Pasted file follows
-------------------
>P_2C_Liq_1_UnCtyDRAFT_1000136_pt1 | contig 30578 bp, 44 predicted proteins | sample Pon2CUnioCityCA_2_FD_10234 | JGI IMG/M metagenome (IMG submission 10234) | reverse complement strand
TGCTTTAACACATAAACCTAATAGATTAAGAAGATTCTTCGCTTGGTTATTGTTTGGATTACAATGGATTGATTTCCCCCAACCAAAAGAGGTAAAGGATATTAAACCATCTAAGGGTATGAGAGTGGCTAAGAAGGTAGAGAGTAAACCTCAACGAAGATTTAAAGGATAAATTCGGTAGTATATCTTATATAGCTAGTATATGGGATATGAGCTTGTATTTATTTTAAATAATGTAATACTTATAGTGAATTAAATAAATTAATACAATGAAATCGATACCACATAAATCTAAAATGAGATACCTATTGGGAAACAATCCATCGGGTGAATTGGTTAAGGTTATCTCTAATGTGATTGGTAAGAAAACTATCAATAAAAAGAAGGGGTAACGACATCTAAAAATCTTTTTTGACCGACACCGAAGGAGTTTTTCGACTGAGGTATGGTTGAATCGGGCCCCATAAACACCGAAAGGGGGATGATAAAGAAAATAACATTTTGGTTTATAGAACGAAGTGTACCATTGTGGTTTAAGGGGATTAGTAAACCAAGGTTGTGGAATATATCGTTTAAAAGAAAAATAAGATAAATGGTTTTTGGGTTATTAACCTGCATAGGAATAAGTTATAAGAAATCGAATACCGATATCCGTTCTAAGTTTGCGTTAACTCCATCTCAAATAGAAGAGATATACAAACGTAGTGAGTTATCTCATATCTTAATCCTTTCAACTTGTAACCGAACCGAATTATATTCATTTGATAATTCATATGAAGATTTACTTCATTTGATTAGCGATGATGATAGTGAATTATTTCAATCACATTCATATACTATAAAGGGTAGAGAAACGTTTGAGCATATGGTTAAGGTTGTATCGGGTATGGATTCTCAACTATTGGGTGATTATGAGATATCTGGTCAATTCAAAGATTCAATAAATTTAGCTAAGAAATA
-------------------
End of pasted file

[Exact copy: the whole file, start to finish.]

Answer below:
>P_2C_Liq_1_UnCtyDRAFT_1000136_pt1 | contig 30578 bp, 44 predicted proteins | sample Pon2CUnioCityCA_2_FD_10234 | JGI IMG/M metagenome (IMG submission 10234) | reverse complement strand
TGCTTTAACACATAAACCTAATAGATTAAGAAGATTCTTCGCTTGGTTATTGTTTGGATTACAATGGATTGATTTCCCCCAACCAAAAGAGGTAAAGGATATTAAACCATCTAAGGGTATGAGAGTGGCTAAGAAGGTAGAGAGTAAACCTCAACGAAGATTTAAAGGATAAATTCGGTAGTATATCTTATATAGCTAGTATATGGGATATGAGCTTGTATTTATTTTAAATAATGTAATACTTATAGTGAATTAAATAAATTAATACAATGAAATCGATACCACATAAATCTAAAATGAGATACCTATTGGGAAACAATCCATCGGGTGAATTGGTTAAGGTTATCTCTAATGTGATTGGTAAGAAAACTATCAATAAAAAGAAGGGGTAACGACATCTAAAAATCTTTTTTGACCGACACCGAAGGAGTTTTTCGACTGAGGTATGGTTGAATCGGGCCCCATAAACACCGAAAGGGGGATGATAAAGAAAATAACATTTTGGTTTATAGAACGAAGTGTACCATTGTGGTTTAAGGGGATTAGTAAACCAAGGTTGTGGAATATATCGTTTAAAAGAAAAATAAGATAAATGGTTTTTGGGTTATTAACCTGCATAGGAATAAGTTATAAGAAATCGAATACCGATATCCGTTCTAAGTTTGCGTTAACTCCATCTCAAATAGAAGAGATATACAAACGTAGTGAGTTATCTCATATCTTAATCCTTTCAACTTGTAACCGAACCGAATTATATTCATTTGATAATTCATATGAAGATTTACTTCATTTGATTAGCGATGATGATAGTGAATTATTTCAATCACATTCATATACTATAAAGGGTAGAGAAACGTTTGAGCATATGGTTAAGGTTGTATCGGGTATGGATTCTCAACTATTGGGTGATTATGAGATATCTGGTCAATTCAAAGATTCAATAAATTTAGCTAAGAAATA